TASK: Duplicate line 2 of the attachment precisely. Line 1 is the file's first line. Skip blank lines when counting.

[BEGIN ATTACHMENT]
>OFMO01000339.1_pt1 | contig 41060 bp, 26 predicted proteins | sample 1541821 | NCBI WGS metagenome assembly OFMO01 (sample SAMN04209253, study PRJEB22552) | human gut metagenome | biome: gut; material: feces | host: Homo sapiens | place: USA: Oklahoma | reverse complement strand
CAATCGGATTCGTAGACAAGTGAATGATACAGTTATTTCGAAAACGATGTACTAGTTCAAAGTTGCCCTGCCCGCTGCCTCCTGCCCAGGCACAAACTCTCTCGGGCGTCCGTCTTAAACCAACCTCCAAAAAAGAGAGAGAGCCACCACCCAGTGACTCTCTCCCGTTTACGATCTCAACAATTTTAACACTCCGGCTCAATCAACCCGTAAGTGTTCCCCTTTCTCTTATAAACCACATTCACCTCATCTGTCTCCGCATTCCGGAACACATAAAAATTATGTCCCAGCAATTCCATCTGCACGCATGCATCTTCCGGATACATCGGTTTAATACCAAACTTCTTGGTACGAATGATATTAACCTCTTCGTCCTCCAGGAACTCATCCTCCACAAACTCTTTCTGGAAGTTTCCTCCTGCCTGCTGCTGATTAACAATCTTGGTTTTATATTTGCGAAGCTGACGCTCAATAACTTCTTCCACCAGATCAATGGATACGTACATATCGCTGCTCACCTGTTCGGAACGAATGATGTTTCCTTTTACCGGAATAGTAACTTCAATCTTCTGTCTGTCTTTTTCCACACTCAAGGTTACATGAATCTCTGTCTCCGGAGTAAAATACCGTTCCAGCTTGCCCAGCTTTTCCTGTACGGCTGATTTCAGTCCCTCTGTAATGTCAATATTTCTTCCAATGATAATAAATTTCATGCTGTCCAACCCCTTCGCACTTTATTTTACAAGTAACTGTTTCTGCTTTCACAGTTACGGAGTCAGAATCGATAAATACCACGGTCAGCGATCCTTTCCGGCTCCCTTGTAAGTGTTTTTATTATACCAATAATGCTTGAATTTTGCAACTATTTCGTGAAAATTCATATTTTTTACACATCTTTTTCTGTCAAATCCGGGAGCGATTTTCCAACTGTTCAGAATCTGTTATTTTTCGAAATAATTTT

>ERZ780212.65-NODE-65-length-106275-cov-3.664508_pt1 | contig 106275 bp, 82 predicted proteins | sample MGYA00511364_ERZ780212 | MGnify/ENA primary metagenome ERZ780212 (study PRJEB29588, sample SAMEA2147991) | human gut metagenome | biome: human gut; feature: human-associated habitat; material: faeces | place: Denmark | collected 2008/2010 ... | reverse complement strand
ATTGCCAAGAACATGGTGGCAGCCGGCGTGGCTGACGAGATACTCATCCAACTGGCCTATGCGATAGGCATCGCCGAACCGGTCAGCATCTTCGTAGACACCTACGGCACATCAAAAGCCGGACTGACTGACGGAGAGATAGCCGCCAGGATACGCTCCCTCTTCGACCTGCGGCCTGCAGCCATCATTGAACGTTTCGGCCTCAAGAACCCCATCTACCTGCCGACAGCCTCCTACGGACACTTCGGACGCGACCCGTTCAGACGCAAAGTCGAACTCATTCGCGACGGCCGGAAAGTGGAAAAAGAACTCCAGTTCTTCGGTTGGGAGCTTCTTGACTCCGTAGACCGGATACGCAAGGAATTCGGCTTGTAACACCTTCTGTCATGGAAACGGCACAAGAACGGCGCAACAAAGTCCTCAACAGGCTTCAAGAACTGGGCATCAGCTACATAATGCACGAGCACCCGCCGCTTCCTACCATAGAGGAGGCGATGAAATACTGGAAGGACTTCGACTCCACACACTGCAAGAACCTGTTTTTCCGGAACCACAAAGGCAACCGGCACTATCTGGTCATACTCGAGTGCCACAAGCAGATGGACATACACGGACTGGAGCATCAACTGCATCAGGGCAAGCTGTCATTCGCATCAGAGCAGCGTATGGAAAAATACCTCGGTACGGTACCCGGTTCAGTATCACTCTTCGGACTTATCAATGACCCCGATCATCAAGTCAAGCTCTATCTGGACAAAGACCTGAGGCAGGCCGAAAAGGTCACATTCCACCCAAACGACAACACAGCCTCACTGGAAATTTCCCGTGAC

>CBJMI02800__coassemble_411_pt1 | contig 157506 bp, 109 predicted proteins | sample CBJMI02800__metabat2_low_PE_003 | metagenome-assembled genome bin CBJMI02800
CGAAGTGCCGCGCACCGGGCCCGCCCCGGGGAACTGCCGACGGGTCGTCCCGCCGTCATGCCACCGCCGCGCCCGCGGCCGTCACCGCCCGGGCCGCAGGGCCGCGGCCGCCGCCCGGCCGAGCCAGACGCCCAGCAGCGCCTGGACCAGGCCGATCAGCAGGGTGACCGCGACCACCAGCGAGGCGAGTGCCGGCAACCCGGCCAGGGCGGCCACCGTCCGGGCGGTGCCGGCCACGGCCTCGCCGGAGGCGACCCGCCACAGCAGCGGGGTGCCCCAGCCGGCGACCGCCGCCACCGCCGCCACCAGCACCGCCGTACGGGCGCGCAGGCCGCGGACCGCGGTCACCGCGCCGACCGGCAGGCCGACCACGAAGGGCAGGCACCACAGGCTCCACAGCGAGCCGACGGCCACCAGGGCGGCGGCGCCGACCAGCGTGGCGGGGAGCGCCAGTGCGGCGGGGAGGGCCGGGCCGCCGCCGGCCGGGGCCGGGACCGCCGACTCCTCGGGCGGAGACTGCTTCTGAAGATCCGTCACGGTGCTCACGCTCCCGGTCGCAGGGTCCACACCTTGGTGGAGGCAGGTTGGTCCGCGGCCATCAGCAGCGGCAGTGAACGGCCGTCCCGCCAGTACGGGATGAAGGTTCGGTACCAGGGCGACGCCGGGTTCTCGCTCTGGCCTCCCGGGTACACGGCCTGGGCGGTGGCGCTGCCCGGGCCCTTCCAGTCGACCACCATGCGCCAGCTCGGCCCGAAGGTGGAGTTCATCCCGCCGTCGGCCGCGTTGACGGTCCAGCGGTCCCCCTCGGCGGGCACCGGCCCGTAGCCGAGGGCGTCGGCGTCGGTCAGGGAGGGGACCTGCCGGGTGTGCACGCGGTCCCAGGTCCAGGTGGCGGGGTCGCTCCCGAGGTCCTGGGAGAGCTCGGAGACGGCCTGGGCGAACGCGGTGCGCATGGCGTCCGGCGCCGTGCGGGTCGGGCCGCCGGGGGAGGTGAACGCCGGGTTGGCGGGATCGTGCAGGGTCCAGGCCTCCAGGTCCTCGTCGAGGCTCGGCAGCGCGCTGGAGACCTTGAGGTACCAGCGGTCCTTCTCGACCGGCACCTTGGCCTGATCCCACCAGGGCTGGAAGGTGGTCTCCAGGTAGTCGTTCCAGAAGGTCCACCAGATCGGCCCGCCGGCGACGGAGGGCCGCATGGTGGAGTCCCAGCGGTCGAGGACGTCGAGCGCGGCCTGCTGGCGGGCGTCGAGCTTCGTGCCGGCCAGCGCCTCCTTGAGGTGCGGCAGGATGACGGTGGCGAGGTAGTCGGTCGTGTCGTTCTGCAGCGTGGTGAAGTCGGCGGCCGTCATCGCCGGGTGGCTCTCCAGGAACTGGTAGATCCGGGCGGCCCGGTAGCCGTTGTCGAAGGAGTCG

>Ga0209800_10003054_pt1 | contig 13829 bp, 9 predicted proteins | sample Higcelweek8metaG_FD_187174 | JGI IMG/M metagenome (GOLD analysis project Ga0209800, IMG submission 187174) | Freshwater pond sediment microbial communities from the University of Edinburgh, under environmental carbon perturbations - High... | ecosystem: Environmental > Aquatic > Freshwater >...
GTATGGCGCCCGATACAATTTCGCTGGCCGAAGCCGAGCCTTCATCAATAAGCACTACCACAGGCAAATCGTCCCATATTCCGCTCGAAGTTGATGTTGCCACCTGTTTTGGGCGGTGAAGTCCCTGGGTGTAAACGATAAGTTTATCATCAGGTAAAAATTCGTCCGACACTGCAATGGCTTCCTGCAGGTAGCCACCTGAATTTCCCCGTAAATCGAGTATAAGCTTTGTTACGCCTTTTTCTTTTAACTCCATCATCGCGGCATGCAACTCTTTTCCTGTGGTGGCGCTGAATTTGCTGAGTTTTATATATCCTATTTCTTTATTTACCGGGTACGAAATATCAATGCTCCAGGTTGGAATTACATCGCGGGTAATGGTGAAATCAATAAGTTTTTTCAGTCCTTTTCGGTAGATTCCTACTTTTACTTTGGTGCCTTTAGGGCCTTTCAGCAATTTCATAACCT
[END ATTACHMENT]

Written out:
CAATCGGATTCGTAGACAAGTGAATGATACAGTTATTTCGAAAACGATGTACTAGTTCAAAGTTGCCCTGCCCGCTGCCTCCTGCCCAGGCACAAACTCTCTCGGGCGTCCGTCTTAAACCAACCTCCAAAAAAGAGAGAGAGCCACCACCCAGTGACTCTCTCCCGTTTACGATCTCAACAATTTTAACACTCCGGCTCAATCAACCCGTAAGTGTTCCCCTTTCTCTTATAAACCACATTCACCTCATCTGTCTCCGCATTCCGGAACACATAAAAATTATGTCCCAGCAATTCCATCTGCACGCATGCATCTTCCGGATACATCGGTTTAATACCAAACTTCTTGGTACGAATGATATTAACCTCTTCGTCCTCCAGGAACTCATCCTCCACAAACTCTTTCTGGAAGTTTCCTCCTGCCTGCTGCTGATTAACAATCTTGGTTTTATATTTGCGAAGCTGACGCTCAATAACTTCTTCCACCAGATCAATGGATACGTACATATCGCTGCTCACCTGTTCGGAACGAATGATGTTTCCTTTTACCGGAATAGTAACTTCAATCTTCTGTCTGTCTTTTTCCACACTCAAGGTTACATGAATCTCTGTCTCCGGAGTAAAATACCGTTCCAGCTTGCCCAGCTTTTCCTGTACGGCTGATTTCAGTCCCTCTGTAATGTCAATATTTCTTCCAATGATAATAAATTTCATGCTGTCCAACCCCTTCGCACTTTATTTTACAAGTAACTGTTTCTGCTTTCACAGTTACGGAGTCAGAATCGATAAATACCACGGTCAGCGATCCTTTCCGGCTCCCTTGTAAGTGTTTTTATTATACCAATAATGCTTGAATTTTGCAACTATTTCGTGAAAATTCATATTTTTTACACATCTTTTTCTGTCAAATCCGGGAGCGATTTTCCAACTGTTCAGAATCTGTTATTTTTCGAAATAATTTT